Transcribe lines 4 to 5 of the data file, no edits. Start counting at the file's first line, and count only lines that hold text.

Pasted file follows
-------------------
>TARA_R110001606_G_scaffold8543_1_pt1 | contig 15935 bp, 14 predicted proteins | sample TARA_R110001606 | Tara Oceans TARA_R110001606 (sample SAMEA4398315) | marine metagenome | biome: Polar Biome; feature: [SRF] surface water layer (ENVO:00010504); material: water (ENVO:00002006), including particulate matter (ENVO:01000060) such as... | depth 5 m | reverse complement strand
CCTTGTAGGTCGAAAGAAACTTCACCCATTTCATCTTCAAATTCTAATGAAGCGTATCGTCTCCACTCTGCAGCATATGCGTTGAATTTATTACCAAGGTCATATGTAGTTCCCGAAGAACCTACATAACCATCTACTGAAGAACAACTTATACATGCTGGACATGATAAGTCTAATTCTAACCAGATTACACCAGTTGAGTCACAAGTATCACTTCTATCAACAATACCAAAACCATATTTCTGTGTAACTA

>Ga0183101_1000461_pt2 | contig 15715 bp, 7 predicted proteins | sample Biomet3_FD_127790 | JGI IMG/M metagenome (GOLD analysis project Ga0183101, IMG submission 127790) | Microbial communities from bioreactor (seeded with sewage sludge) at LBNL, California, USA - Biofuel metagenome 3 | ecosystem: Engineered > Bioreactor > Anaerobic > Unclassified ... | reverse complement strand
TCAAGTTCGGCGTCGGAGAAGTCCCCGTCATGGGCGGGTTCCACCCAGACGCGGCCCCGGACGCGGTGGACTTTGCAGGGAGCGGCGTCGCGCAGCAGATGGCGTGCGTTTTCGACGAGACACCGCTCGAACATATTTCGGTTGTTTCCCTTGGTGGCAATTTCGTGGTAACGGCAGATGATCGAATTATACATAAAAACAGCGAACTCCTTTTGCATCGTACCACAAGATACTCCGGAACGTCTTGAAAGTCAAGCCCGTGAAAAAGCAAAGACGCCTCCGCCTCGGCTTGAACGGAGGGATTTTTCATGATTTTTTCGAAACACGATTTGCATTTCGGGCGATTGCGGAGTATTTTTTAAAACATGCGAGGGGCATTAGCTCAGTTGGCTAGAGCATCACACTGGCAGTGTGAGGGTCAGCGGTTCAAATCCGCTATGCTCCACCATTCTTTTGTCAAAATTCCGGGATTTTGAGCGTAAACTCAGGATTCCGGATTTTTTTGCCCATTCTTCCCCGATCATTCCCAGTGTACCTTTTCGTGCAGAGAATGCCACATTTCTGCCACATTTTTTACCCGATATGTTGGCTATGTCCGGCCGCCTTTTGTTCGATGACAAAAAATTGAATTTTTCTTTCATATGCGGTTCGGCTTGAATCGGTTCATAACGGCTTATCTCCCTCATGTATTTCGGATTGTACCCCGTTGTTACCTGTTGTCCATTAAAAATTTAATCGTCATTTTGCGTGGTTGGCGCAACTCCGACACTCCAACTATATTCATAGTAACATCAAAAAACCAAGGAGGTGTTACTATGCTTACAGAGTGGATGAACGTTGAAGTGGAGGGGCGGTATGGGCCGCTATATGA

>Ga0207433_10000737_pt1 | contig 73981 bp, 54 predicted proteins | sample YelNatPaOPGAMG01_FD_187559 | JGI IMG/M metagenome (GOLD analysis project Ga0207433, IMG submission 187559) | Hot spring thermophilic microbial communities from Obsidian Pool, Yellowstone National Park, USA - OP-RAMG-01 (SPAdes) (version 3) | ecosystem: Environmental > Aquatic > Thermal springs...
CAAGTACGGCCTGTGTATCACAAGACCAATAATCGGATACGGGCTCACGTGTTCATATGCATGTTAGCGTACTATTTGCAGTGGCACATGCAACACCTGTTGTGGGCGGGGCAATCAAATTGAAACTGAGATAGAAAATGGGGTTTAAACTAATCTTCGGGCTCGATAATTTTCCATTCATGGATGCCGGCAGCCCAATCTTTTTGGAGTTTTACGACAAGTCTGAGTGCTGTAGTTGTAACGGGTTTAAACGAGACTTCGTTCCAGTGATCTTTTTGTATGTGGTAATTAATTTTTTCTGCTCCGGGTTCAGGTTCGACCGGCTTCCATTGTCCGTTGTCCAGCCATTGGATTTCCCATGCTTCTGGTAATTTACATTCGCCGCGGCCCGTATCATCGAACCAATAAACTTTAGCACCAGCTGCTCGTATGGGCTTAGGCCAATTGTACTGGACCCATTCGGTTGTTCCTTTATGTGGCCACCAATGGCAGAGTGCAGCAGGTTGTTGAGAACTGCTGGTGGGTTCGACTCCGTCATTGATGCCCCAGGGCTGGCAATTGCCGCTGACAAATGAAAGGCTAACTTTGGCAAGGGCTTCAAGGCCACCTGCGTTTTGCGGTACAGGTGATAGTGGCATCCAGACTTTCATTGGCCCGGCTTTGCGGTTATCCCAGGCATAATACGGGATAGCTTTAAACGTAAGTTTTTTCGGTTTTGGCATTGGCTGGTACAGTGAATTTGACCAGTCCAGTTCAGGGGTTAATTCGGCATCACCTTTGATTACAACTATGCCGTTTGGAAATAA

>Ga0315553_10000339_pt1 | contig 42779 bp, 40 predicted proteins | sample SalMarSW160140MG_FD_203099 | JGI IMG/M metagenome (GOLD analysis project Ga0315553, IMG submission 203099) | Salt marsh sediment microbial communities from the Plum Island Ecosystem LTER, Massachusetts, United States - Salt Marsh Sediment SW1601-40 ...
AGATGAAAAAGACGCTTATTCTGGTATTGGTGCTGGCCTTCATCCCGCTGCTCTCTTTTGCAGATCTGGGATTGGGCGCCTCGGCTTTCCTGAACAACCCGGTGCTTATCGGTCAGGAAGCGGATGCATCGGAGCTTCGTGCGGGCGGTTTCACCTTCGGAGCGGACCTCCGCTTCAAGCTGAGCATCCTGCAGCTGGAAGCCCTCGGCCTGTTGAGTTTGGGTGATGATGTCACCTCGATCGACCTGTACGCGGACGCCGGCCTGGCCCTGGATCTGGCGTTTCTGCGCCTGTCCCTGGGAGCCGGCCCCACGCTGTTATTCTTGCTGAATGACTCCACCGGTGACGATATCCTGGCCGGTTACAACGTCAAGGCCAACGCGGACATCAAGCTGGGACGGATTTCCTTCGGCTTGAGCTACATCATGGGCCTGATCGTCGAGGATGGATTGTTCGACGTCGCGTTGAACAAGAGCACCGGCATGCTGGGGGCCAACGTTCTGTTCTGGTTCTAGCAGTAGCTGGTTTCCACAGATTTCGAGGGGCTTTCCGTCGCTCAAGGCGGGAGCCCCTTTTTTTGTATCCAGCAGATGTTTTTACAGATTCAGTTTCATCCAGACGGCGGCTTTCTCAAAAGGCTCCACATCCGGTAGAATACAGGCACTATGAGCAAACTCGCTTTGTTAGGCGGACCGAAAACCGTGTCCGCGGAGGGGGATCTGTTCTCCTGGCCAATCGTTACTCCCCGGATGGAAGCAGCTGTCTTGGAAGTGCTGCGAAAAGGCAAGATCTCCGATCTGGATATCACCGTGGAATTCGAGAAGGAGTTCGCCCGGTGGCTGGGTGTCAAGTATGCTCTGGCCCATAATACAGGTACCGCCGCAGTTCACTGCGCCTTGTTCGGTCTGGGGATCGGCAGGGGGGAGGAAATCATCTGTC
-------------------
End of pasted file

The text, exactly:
TCAAGTTCGGCGTCGGAGAAGTCCCCGTCATGGGCGGGTTCCACCCAGACGCGGCCCCGGACGCGGTGGACTTTGCAGGGAGCGGCGTCGCGCAGCAGATGGCGTGCGTTTTCGACGAGACACCGCTCGAACATATTTCGGTTGTTTCCCTTGGTGGCAATTTCGTGGTAACGGCAGATGATCGAATTATACATAAAAACAGCGAACTCCTTTTGCATCGTACCACAAGATACTCCGGAACGTCTTGAAAGTCAAGCCCGTGAAAAAGCAAAGACGCCTCCGCCTCGGCTTGAACGGAGGGATTTTTCATGATTTTTTCGAAACACGATTTGCATTTCGGGCGATTGCGGAGTATTTTTTAAAACATGCGAGGGGCATTAGCTCAGTTGGCTAGAGCATCACACTGGCAGTGTGAGGGTCAGCGGTTCAAATCCGCTATGCTCCACCATTCTTTTGTCAAAATTCCGGGATTTTGAGCGTAAACTCAGGATTCCGGATTTTTTTGCCCATTCTTCCCCGATCATTCCCAGTGTACCTTTTCGTGCAGAGAATGCCACATTTCTGCCACATTTTTTACCCGATATGTTGGCTATGTCCGGCCGCCTTTTGTTCGATGACAAAAAATTGAATTTTTCTTTCATATGCGGTTCGGCTTGAATCGGTTCATAACGGCTTATCTCCCTCATGTATTTCGGATTGTACCCCGTTGTTACCTGTTGTCCATTAAAAATTTAATCGTCATTTTGCGTGGTTGGCGCAACTCCGACACTCCAACTATATTCATAGTAACATCAAAAAACCAAGGAGGTGTTACTATGCTTACAGAGTGGATGAACGTTGAAGTGGAGGGGCGGTATGGGCCGCTATATGA

>Ga0207433_10000737_pt1 | contig 73981 bp, 54 predicted proteins | sample YelNatPaOPGAMG01_FD_187559 | JGI IMG/M metagenome (GOLD analysis project Ga0207433, IMG submission 187559) | Hot spring thermophilic microbial communities from Obsidian Pool, Yellowstone National Park, USA - OP-RAMG-01 (SPAdes) (version 3) | ecosystem: Environmental > Aquatic > Thermal springs...